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M’sia To Review Drunk Driving Laws: What You Need To Know

M’sia To Review Drunk Driving Laws: What You Need To Know

Driving under the influence is dangerous and it doesn’t only endanger the driver but innocent lives as well.

In 2015, there have been 1,035 road accidents linked to driving under the influence of alcohol and/or other substances, with 618 of them being fatal.

Finance Minister Lim Guan Eng said the government is studying to amend penalties for those found guilty of driving under the influence, as well as for dangerous driving that causes death with a fine of up to RM100,000.

Besides the fine, offenders could face lengthier jail time of up to 20 years from the current punishment of 10.

After a slew of cases involving intoxicated drivers made headlines at the beginning of 2020, the Ministry of Transport decided to review the Road and Transport Act 1987 in Cabinet and impose heavier penalties for offences relating to driving under the influence of alcohol and reckless driving.

Three sections of the Act would be amended to tighten existing laws with harsher penalties – Section 41, 44 and 45(g).

Image result for anthony loke malay mail
Picture Credit: Malay Mail

The Transport Minister Anthony Loke Siew Fook said amendments will be brought to Parliament as early as July after discussing it with relevant parties.

This is not the first time the Ministry wants to change the existing law as the Minister had plans to amend it since 2018.

Laws to be reviewed

Section 41 states that drivers who drive recklessly and cause death can be imprisoned up to 2 to 10 years and fined from RM5,000 to RM20,000.

The acquited driver will also be disqualified from holding or obtaining a driver’s license not less than 3 years from the date of conviction and 10 years for subsequent convictions.

Section 44 is related to driving while under the influence of intoxicating liquor or drugs and upon conviction, those found guilty can be punished with imprisonment to 10 years and fined up to RM20,000.

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Picture Credit: Mala Mail

Section 45(g) is regarding the limit of alcohol within the body and the law states there are three ways authorities can find out the level of intoxication: breath, urine and blood.

For the breathalyser test, the prescribed limit is 35 miligrams of alcohol in 100 millilitres (0.35), while blood is 80mg (0.8) and urine is 107 mg (1.7).

It’s also worth mentioning that Loke said that World Health Organisation’s recommended Blood Alcohol Concentration (BAC) level is 0.5 while Malaysia is 0.8.

The Ministry of Transport is also looking at identifying drink-driving hotspots, set up a special court for drunk driving cases and offering financial compensation to the next-of-kin of those killed by drunk drivers.

Previous cases that caught the public’s attention

Accidents caused by drunk driving have raised public concerns as more cases are becoming viral in the country with many urging lawmakers to review existing laws.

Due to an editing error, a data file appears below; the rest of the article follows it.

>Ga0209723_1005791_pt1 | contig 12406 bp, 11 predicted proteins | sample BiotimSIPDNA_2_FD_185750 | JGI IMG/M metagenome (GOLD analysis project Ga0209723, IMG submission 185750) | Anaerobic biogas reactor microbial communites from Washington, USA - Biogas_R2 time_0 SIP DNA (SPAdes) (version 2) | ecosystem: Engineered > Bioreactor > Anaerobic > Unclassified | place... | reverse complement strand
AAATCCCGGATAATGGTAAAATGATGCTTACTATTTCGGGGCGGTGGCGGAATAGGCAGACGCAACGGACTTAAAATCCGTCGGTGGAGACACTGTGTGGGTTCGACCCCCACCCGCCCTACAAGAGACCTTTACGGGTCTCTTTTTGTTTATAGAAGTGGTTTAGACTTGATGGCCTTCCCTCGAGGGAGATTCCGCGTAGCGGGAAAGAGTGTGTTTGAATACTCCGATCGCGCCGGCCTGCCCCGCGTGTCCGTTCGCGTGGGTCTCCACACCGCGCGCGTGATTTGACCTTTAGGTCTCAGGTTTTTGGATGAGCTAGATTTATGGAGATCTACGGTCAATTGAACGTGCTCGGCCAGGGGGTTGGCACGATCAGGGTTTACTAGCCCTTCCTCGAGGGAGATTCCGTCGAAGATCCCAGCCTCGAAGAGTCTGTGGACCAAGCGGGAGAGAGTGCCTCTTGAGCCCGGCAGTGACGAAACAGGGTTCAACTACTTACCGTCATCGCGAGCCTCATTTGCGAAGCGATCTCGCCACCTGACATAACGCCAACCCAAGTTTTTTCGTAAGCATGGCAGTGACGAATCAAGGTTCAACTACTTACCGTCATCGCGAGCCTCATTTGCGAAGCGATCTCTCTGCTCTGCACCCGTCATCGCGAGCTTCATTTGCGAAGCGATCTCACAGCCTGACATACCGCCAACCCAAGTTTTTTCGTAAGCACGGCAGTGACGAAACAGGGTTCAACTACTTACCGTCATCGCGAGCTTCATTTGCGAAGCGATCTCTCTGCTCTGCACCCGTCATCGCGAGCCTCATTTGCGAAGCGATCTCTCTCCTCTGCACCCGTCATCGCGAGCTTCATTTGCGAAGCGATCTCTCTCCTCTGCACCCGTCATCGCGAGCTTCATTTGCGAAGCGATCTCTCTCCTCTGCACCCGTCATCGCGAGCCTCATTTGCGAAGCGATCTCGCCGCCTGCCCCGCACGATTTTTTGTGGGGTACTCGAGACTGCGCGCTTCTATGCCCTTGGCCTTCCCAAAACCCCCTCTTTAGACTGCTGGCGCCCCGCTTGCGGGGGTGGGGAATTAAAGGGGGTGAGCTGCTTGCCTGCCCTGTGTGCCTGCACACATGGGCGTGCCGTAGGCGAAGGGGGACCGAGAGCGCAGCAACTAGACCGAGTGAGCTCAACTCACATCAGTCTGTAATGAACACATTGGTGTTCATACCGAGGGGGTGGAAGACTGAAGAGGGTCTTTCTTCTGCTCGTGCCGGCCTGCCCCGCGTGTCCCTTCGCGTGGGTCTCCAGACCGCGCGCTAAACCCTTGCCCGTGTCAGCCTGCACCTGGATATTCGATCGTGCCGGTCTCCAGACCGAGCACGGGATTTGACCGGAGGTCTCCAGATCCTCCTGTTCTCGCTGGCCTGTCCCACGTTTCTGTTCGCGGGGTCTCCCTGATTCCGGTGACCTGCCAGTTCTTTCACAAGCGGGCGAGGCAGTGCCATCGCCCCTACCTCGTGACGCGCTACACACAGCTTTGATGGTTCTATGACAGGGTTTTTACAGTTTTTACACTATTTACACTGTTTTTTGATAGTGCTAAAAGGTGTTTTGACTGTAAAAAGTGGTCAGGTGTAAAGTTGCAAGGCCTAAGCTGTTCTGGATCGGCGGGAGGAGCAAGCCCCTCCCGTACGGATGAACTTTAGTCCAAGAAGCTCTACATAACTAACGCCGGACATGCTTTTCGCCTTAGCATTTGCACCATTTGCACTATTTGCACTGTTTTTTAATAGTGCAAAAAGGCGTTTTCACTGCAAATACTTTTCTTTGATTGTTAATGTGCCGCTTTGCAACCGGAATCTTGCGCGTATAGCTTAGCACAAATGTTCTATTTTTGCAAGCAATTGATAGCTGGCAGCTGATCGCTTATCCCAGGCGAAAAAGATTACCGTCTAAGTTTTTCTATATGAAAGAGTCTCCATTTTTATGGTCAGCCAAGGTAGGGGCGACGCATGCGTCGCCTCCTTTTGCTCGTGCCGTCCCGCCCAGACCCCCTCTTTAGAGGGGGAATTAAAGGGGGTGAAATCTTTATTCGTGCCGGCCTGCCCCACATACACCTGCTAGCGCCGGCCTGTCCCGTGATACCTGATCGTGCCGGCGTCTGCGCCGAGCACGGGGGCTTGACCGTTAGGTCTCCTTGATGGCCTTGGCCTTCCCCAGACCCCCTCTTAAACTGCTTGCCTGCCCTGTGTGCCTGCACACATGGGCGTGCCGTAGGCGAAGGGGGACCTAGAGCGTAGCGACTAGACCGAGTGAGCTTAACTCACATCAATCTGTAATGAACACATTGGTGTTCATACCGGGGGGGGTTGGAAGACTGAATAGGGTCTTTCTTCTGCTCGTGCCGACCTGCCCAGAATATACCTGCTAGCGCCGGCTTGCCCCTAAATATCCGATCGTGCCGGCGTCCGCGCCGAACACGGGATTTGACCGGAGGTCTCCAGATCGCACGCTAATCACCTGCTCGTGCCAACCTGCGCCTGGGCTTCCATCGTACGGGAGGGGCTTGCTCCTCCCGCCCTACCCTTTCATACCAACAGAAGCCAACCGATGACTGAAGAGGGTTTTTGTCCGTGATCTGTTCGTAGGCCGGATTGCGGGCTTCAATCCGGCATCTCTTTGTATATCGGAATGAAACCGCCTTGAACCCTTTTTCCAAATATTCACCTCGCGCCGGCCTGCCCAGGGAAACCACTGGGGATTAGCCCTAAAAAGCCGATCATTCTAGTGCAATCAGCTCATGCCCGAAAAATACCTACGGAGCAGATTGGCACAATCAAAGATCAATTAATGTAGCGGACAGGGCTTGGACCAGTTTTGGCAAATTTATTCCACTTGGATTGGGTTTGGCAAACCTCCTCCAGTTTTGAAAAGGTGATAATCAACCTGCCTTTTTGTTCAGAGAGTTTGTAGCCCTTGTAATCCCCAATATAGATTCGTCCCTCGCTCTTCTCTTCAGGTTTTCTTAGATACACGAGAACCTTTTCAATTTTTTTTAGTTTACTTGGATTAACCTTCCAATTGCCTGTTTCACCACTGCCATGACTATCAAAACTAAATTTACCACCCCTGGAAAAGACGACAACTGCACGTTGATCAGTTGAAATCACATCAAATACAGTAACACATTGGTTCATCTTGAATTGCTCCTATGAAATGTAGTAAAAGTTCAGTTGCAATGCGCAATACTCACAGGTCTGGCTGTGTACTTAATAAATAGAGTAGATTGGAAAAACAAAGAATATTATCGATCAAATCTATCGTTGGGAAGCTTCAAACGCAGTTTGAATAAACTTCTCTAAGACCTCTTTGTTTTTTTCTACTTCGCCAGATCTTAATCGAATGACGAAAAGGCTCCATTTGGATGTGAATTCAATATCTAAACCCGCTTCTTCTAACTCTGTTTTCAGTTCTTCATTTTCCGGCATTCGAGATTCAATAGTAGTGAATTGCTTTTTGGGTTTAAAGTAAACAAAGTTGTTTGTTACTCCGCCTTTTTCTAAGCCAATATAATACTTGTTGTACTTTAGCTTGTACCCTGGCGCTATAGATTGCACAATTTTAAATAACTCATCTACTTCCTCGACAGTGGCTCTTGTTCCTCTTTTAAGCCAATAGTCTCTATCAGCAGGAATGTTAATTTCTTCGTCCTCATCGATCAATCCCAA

In Kuala Lumpur, 158 individuals were arrested for driving under the influence, according to the police who also added that cases often happen after midnight.

Some even made online petitions that surpassed the 50,000 mark on the online polling system, urging the government to outright ban the sale of alcohol.

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In February 2020, the media reported (Feb 9) an accident involving a drunk driver who tail-ended a motorcycle and subsequently killing the rider and injuring the pillion rider.

Within the space of 72 hours (Feb 11), another drunk driver collided with another motorcycle and killed both passengers.

The week after (Feb 16), another case was reported involving a suspected drunk driver who drove against the flow of traffic. He rammed his vehicle into another car and three motorcycles, killing 1 person and injuring four.

On the same day, a police patrol car was hit by a vehicle driven by a suspected drunk driver on the Federal Highway, but no casualties were reported.

What do the stakeholders say

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Picture Credit: Malay Mail

The news of the review is positively received by stakeholders who think the amendment is timely.

The family of Khairizul Mohamad Noor, the motorcyclist who died after colliding with a drunk driver, praised the government in imposing heavier penalties.

The Inspector-General of the Royal Military Police Tan Sri Abdul Hamid Bador also welcomed the move to impose heavier penalties as he said that driving under the influence should be seen as a serious issue to prevent further accidents and casualties.

While the Alliance for Safe Community (Ikatan) chairman Tan Sri Lee Lam Thye said besides the change, education should also be given to the target demographic to not drink and drive.

He said the government should allocate funds to come up with effective awareness campaigns and once the law is put in place, it should be enforced with integrity.

Do you think that its the best time to review the law? Share your thoughts on TRP’s Facebook, Twitter, and Instagram!

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